This article is from the archive of our partner National Journal

The West Virginia Board of Education on Wednesday voted to reject a set of public-education standards that cast doubt on the existence of man-made climate change.

The decision arrives amid vocal criticism from science and education activists who have denounced alterations to the standards intended to spark debate over the human role in global warming.

Last month, the state Board of Education voted to adopt the Next Generation Science Standards, an academic framework that calls on teachers to teach man-made climate change in public-school classrooms.

The Next Generation standards instructed students:

Ask questions to clarify evidence of the factors that have caused the rise in global temperatures over the past century.

At the request of a board member who does not consider global warming settled science, however, the board altered the standards prior to their final adoption to cast doubt on the existence of global warming and the role of human activity in changing the planet's climate.

This is how the earlier excerpt was altered:

Ask questions to clarify evidence of the factors that have caused the rise and fall in global temperatures over the past century.

But on Wednesday, the board reversed itself once again, returning to the original, unedited standards and reopening them to public comment. The new West Virginia science standards will take effect in the state during the 2016-17 academic year. A final vote to adopt the standards is slated for March. 

The vast majority of climate scientists say their research concludes that human activity is causing changes to the climate, as do the vast majority of published, peer-reviewed studies on the matter. The public, however, is less united on the issue, and West Virginia's fight over climate education parallels a battle being fought across the country.

The Next Generation Science Standards were released in 2013 and developed with input from 26 states and support from organizations such as the National Science Teachers Association and the American Meteorological Society.

Thirteen states and the District of Columbia have so far adopted the standards, but there has been fierce opposition in states such as Oklahoma, South Carolina, and Wyoming, where legislators have sought to ban the academic framework. National political groups such as Heartland Institute contend that academic standards that teach climate change as settled science "impose alarmist global warming ideas on children."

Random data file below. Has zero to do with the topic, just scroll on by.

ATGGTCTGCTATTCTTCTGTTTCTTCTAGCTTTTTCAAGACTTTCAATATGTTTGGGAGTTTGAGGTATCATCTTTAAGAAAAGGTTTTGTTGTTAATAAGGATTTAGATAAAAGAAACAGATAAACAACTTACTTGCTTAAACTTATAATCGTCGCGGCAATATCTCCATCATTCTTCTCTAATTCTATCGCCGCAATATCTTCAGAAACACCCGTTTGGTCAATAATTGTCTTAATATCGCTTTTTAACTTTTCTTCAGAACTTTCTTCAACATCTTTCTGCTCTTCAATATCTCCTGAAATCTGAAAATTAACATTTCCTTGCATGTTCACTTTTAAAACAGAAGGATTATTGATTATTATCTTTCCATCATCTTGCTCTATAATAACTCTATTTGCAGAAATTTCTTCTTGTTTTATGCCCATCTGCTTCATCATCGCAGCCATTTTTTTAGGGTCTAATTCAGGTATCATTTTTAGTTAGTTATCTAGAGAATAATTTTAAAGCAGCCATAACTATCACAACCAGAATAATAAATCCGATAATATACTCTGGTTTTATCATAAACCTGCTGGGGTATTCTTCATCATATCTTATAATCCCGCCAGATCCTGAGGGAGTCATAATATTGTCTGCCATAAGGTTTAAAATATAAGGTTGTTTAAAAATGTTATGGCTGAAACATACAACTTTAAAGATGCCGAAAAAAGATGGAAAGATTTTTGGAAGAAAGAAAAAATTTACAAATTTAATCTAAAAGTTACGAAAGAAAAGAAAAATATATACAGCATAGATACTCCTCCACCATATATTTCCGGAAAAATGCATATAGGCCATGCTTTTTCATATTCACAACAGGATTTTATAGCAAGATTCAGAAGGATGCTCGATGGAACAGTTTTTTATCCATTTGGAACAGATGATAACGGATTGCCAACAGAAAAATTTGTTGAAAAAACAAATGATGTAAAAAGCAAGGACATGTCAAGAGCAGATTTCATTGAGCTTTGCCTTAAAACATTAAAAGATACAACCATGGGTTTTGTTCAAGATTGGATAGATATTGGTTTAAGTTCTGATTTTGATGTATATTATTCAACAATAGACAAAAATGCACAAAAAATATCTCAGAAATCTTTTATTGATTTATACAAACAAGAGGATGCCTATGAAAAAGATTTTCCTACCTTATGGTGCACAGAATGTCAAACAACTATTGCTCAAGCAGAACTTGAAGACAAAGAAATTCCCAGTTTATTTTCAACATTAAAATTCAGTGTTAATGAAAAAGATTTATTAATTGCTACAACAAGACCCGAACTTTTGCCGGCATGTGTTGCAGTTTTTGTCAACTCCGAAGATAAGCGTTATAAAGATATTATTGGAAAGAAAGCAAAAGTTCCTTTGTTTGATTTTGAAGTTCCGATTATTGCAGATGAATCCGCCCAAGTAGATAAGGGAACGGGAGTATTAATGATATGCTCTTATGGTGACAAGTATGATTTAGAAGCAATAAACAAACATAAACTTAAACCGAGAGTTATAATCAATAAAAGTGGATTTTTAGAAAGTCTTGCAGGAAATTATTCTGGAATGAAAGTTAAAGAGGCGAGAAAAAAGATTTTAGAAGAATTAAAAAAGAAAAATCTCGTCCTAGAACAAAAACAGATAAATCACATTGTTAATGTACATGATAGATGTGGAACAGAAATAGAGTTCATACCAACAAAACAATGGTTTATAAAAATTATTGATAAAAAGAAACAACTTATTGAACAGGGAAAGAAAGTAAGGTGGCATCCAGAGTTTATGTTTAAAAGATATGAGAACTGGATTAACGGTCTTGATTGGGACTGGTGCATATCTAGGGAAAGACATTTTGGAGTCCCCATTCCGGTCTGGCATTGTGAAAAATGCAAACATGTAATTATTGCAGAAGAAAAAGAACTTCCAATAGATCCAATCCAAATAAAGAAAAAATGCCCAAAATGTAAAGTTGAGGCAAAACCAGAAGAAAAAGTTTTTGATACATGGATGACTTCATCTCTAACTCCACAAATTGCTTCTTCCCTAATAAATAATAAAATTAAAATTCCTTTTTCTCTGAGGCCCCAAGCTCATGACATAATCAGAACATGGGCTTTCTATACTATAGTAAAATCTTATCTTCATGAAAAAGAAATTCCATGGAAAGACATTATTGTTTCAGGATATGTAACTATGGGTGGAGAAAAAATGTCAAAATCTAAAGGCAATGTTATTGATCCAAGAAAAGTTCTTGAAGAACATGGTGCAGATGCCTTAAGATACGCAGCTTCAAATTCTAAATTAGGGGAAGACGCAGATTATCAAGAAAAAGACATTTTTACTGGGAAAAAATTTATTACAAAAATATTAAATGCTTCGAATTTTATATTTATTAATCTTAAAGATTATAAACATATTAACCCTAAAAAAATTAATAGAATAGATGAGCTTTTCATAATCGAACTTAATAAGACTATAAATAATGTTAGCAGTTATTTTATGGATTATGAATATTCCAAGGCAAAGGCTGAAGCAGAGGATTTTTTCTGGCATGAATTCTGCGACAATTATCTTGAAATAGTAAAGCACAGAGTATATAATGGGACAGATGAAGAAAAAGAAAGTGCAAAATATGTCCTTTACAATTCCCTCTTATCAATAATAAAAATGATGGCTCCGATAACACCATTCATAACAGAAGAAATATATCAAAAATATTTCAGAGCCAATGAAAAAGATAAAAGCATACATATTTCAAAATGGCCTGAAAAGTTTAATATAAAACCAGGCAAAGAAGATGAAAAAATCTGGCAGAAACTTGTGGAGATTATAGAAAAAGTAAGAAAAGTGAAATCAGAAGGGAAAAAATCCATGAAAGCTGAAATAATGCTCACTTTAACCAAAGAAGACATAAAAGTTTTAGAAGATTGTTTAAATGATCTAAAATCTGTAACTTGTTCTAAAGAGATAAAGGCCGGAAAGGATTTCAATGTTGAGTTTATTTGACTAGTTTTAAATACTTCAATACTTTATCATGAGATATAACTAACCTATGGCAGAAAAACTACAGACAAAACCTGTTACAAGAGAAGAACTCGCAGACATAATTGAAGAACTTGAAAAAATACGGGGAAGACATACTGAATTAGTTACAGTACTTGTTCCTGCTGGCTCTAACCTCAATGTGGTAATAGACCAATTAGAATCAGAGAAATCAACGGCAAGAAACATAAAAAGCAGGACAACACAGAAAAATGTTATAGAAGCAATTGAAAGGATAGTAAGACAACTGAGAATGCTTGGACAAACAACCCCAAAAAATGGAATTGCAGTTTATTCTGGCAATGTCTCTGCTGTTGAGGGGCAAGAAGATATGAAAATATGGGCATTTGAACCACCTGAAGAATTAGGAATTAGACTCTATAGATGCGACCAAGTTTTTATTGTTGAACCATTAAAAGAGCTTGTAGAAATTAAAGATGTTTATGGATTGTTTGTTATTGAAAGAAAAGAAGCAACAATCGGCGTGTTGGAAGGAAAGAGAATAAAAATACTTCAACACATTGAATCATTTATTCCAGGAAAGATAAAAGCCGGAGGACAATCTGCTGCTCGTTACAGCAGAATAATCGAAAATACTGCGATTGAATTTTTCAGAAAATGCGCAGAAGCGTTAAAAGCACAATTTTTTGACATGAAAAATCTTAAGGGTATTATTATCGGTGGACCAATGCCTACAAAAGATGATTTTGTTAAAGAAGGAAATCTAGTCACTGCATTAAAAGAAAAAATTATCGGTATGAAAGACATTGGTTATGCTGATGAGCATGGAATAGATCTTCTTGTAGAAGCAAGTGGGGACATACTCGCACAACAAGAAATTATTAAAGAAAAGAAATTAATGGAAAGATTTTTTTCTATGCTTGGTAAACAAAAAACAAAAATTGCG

Last March, the Wyoming Legislature moved to block adoption of the standards in the state amid controversy over the climate content. The Legislature is now debating whether to roll back that ban.

At West Virginia's Board of Education meeting Wednesday, activists on both sides of the education debate pleaded their case.

The West Virginia Science Teachers Association criticized the changes made to the standards, saying that the board had not notified the association prior to making the edits. "Science was compromised by these modifications to the standards," Libby Strong, the association president, said in a statement. Climate Parents, an organization dedicated to ensuring that the scientific consensus on climate change is taught in schools, also called for the changes to be stripped from the final standards. The group delivered a petition signed by more than 3,500 individuals, including concerned parents, to the board at its meeting on Wednesday asking for corrections to the academic framework.

Marc Morano, a former staffer for the Senate Environment and Public Works Committee and a prominent climate-change skeptic, was on hand to argue that the altered standards should be kept in place.

"I'm here to applaud the West Virginia changes ... these changes are basically fostering an open debate and they are against indoctrination to tell kids that there is no debate and you cannot dissent," Morano said.

According to The Charleston Gazette, changes to the standards that cast doubt on global warming were made at the request of board member Wade Linger after he said he does not see man-made climate change as a "forgone conclusion."

Below are examples of the original language and language that was altered following Linger's objection.

Here is an original passage from the ninth-grade standard:

Analyze geoscience data and the results from global climate models to make an evidence-based forecast of the current rate of global or regional climate change and associated future impacts to Earth systems.

Here is the altered version that will now be withdrawn:

Analyze geoscience data and the predictions made by computer climate models to assess their creditability [sic] for predicting future impacts on the Earth System.

Here is another passage from the original standards:

Debate climate changes as it [sic] relates to greenhouse gases, human changes in atmospheric concentrations of greenhouse gases, and relevant laws and treaties.

Here is how that passage was altered, a version that will now be withdrawn:

Debate climate changes as it relates to natural forces such as Milankovitch cycles, greenhouse gases, human changes in atmospheric concentrations of greenhouse gases, and relevant laws and treaties.

This article is from the archive of our partner National Journal.

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